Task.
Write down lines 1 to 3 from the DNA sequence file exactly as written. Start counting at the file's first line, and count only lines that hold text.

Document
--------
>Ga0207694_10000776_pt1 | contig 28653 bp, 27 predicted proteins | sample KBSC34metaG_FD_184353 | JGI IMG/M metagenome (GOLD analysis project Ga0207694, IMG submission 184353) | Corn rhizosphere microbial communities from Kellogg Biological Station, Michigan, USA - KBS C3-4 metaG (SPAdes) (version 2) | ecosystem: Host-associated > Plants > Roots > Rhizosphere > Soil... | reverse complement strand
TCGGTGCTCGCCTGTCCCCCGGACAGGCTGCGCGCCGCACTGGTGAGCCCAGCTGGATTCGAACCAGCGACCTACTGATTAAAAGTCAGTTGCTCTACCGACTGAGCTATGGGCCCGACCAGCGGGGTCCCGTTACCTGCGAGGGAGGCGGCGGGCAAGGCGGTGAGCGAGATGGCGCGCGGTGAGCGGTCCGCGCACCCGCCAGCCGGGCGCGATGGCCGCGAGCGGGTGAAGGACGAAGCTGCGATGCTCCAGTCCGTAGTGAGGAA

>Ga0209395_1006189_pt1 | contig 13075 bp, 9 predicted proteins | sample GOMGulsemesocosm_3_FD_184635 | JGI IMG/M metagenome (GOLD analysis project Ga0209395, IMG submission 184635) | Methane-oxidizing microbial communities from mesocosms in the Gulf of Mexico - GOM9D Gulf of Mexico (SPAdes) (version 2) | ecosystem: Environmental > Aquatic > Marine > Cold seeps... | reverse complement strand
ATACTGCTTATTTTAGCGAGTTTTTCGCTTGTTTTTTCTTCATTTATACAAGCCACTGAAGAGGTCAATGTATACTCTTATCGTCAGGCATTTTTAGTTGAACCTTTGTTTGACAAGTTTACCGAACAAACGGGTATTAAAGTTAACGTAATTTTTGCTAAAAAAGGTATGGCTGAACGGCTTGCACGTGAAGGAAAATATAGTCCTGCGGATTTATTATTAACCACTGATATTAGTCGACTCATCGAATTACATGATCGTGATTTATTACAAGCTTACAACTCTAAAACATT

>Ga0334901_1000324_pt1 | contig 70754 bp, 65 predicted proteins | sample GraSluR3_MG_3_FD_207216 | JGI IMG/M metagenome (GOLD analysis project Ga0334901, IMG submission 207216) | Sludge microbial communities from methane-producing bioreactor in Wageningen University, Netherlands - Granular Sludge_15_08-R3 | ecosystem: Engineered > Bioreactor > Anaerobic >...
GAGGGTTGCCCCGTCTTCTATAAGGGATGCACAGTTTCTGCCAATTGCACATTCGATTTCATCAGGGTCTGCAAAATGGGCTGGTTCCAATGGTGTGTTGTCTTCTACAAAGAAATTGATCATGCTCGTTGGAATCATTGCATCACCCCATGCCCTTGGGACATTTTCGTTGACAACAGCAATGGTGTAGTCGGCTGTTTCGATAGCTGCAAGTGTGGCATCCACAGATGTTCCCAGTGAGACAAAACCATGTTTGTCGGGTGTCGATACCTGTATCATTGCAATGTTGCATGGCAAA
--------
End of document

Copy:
>Ga0207694_10000776_pt1 | contig 28653 bp, 27 predicted proteins | sample KBSC34metaG_FD_184353 | JGI IMG/M metagenome (GOLD analysis project Ga0207694, IMG submission 184353) | Corn rhizosphere microbial communities from Kellogg Biological Station, Michigan, USA - KBS C3-4 metaG (SPAdes) (version 2) | ecosystem: Host-associated > Plants > Roots > Rhizosphere > Soil... | reverse complement strand
TCGGTGCTCGCCTGTCCCCCGGACAGGCTGCGCGCCGCACTGGTGAGCCCAGCTGGATTCGAACCAGCGACCTACTGATTAAAAGTCAGTTGCTCTACCGACTGAGCTATGGGCCCGACCAGCGGGGTCCCGTTACCTGCGAGGGAGGCGGCGGGCAAGGCGGTGAGCGAGATGGCGCGCGGTGAGCGGTCCGCGCACCCGCCAGCCGGGCGCGATGGCCGCGAGCGGGTGAAGGACGAAGCTGCGATGCTCCAGTCCGTAGTGAGGAA

>Ga0209395_1006189_pt1 | contig 13075 bp, 9 predicted proteins | sample GOMGulsemesocosm_3_FD_184635 | JGI IMG/M metagenome (GOLD analysis project Ga0209395, IMG submission 184635) | Methane-oxidizing microbial communities from mesocosms in the Gulf of Mexico - GOM9D Gulf of Mexico (SPAdes) (version 2) | ecosystem: Environmental > Aquatic > Marine > Cold seeps... | reverse complement strand